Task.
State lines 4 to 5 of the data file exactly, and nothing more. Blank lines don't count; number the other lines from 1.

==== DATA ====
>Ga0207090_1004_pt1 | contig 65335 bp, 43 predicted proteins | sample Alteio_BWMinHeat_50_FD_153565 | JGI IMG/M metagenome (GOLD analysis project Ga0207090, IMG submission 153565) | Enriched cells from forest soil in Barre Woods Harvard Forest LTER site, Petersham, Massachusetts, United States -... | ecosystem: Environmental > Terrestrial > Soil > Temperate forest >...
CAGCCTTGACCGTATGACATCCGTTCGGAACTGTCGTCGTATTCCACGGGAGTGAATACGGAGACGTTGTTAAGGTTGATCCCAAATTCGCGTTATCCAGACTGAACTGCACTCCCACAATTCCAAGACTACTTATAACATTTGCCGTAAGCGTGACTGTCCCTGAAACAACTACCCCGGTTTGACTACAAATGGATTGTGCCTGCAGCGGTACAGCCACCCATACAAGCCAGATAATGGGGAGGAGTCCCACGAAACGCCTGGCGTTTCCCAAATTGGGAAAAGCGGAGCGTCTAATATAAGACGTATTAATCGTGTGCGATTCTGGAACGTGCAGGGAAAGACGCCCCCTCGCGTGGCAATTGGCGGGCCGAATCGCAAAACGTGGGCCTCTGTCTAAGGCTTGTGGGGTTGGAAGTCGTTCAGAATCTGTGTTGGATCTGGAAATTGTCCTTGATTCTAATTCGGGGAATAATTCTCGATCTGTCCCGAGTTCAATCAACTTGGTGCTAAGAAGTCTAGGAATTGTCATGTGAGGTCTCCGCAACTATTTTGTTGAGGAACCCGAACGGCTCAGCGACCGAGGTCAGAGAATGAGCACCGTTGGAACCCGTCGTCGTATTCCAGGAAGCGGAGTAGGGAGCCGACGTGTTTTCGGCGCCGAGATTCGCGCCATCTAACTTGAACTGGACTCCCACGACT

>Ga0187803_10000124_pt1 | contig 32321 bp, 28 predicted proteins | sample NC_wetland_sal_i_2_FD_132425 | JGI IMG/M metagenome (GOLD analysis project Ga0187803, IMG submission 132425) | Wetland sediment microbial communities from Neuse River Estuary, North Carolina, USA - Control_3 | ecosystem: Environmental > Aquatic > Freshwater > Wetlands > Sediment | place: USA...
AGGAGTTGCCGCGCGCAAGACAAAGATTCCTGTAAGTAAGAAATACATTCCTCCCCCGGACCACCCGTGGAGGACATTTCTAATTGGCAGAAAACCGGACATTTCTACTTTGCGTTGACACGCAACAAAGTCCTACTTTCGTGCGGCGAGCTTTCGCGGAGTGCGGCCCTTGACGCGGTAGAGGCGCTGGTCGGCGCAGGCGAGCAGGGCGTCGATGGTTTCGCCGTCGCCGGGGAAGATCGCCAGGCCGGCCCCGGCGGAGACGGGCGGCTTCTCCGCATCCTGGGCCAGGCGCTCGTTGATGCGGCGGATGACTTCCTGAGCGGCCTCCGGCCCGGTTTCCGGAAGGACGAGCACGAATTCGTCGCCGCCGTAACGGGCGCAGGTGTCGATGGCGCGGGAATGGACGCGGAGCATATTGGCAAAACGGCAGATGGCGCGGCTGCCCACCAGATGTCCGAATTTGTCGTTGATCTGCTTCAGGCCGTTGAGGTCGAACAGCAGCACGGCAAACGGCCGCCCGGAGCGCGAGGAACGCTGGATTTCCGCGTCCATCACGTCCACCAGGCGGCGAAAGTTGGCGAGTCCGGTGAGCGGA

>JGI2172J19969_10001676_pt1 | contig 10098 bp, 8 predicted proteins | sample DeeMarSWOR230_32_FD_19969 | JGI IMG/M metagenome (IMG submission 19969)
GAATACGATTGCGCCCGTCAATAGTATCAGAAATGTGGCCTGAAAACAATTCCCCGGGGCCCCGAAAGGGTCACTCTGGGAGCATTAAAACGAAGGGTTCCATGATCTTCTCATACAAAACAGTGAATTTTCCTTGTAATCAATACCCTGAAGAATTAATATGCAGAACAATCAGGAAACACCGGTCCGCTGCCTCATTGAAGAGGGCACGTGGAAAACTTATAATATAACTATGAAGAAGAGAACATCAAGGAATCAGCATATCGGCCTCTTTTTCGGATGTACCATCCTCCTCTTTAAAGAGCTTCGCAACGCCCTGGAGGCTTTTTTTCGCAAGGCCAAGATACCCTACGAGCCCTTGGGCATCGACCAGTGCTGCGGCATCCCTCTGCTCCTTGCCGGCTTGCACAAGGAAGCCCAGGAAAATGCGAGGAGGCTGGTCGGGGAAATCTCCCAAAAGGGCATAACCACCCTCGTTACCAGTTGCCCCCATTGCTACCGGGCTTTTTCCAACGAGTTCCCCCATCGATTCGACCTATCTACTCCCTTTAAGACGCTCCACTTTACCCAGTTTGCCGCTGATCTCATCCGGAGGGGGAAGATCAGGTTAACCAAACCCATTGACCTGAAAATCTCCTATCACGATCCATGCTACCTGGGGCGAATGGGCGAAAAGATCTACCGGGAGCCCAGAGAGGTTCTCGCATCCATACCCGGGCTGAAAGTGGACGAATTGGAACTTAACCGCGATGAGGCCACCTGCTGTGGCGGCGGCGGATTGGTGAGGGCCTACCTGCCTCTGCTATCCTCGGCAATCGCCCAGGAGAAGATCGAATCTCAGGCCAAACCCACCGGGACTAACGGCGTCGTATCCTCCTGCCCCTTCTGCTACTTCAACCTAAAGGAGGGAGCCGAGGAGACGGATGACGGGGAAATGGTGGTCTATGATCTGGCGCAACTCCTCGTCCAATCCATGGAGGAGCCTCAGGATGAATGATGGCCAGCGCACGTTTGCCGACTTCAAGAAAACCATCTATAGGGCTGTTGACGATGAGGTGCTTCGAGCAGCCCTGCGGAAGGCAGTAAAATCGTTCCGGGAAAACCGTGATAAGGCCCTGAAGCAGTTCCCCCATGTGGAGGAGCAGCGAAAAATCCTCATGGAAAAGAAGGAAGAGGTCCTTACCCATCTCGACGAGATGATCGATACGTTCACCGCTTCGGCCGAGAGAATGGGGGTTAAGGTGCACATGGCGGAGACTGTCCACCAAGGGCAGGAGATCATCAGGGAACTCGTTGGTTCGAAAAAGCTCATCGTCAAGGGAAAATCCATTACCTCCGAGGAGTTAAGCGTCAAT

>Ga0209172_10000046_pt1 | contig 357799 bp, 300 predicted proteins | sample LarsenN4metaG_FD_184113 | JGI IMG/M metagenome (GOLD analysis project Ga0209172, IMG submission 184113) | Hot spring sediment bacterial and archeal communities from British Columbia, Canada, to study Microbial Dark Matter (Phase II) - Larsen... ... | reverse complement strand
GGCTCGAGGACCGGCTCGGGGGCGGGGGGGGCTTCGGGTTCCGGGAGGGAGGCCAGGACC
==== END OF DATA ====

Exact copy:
AGGAGTTGCCGCGCGCAAGACAAAGATTCCTGTAAGTAAGAAATACATTCCTCCCCCGGACCACCCGTGGAGGACATTTCTAATTGGCAGAAAACCGGACATTTCTACTTTGCGTTGACACGCAACAAAGTCCTACTTTCGTGCGGCGAGCTTTCGCGGAGTGCGGCCCTTGACGCGGTAGAGGCGCTGGTCGGCGCAGGCGAGCAGGGCGTCGATGGTTTCGCCGTCGCCGGGGAAGATCGCCAGGCCGGCCCCGGCGGAGACGGGCGGCTTCTCCGCATCCTGGGCCAGGCGCTCGTTGATGCGGCGGATGACTTCCTGAGCGGCCTCCGGCCCGGTTTCCGGAAGGACGAGCACGAATTCGTCGCCGCCGTAACGGGCGCAGGTGTCGATGGCGCGGGAATGGACGCGGAGCATATTGGCAAAACGGCAGATGGCGCGGCTGCCCACCAGATGTCCGAATTTGTCGTTGATCTGCTTCAGGCCGTTGAGGTCGAACAGCAGCACGGCAAACGGCCGCCCGGAGCGCGAGGAACGCTGGATTTCCGCGTCCATCACGTCCACCAGGCGGCGAAAGTTGGCGAGTCCGGTGAGCGGA

>JGI2172J19969_10001676_pt1 | contig 10098 bp, 8 predicted proteins | sample DeeMarSWOR230_32_FD_19969 | JGI IMG/M metagenome (IMG submission 19969)